I also change my perceptions on weaknesses. For me, weaknesses should not be viewed as something to be cured or impairments but these are maps that guide us to what we should do and have in life. It guess it’s part of growing up to realize that I can’t have everything or try everything in life. If I keep on focusing on what needs to be improved, I’ll lose significant amount of time and energy, which could have been used in cultivating relationships and on things that can truly make me happy.

Would I recommend the choices I made? No.

Would I  give an advice: “Quit your job when you just feel you don’t like it”? The problem is not your job. As long as you can find meaning and purpose in whatever life conditions you have, then what you have is a well lived life. Fighting for your principles such as fighting for your country or women rights per se are indeed noble but fighting for your family and living for your family are equally worth fighting for.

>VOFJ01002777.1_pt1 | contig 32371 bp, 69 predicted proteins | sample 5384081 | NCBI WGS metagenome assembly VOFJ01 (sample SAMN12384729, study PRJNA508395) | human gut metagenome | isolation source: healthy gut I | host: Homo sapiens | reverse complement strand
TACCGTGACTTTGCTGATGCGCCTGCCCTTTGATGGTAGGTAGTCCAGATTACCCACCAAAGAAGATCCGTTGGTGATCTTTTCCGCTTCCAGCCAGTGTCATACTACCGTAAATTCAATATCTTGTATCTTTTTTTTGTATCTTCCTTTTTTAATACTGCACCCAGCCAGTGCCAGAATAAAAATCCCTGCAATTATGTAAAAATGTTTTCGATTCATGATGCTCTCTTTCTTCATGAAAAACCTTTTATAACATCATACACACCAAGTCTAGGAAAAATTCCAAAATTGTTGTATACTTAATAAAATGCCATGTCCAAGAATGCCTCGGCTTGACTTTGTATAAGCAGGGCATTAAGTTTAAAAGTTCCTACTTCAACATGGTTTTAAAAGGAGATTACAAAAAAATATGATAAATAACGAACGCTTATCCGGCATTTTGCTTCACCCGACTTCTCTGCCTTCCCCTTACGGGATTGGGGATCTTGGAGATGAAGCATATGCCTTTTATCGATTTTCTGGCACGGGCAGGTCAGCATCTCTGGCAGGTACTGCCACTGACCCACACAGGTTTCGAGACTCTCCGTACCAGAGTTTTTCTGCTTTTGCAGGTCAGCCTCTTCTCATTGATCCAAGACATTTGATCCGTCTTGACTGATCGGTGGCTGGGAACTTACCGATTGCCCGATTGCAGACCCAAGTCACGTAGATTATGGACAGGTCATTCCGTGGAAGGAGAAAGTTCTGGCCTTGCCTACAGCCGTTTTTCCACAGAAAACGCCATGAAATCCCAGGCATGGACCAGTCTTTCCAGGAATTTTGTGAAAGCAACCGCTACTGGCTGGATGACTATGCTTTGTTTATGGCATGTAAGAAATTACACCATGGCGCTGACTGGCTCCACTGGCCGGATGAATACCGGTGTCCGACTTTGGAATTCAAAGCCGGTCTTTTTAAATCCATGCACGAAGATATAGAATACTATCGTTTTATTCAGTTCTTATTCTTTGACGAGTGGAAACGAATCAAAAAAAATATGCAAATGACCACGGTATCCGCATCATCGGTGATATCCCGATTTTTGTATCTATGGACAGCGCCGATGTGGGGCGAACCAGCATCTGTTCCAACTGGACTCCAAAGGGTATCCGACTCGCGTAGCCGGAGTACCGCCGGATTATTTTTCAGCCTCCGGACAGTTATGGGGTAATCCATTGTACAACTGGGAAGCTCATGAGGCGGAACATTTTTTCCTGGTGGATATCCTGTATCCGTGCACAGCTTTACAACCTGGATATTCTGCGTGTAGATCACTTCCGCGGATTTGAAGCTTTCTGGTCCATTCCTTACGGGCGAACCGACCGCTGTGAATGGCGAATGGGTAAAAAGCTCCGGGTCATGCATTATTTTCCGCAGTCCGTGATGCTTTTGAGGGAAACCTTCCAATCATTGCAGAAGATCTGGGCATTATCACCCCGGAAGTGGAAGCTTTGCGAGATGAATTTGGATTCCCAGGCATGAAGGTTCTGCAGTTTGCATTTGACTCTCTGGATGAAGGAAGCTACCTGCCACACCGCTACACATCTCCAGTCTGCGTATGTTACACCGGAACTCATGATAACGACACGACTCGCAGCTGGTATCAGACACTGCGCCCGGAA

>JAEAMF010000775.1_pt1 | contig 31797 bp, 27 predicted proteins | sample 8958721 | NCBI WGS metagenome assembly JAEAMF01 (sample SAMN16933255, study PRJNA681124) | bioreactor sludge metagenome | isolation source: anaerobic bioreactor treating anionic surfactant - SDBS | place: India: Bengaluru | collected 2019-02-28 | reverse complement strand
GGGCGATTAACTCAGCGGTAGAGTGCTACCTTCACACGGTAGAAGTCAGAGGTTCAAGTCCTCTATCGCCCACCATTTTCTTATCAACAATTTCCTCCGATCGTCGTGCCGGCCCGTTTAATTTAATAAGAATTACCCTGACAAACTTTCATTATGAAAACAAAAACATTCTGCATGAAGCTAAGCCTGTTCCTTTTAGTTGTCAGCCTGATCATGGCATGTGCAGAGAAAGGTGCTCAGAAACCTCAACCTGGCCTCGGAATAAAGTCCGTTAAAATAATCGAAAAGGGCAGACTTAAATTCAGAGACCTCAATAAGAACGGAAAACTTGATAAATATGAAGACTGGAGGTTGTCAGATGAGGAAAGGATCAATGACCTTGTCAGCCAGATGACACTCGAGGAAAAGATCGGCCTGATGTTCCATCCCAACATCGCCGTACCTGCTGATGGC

Would I recommend to quit your job and experiment? If you have a lavish lifestyle that you can’t just give up, no. Though I did not have a backup plan, I was quite prepared. I had foreseen that I was going to be anxious and restless.

As long as you are accountable and responsible for the decisions you make, you have the right to do so.

Live your life. It’s your life. Define happiness in your terms and conditions.

Don’t Go Crying to Your Mama

Ain’t it fun livin’ in the real world
Ain’t it good bein’ all alone

Ain’t it good to be on your own?
Ain’t it fun you can’t count on no one?
Ain’t it good to be on your own?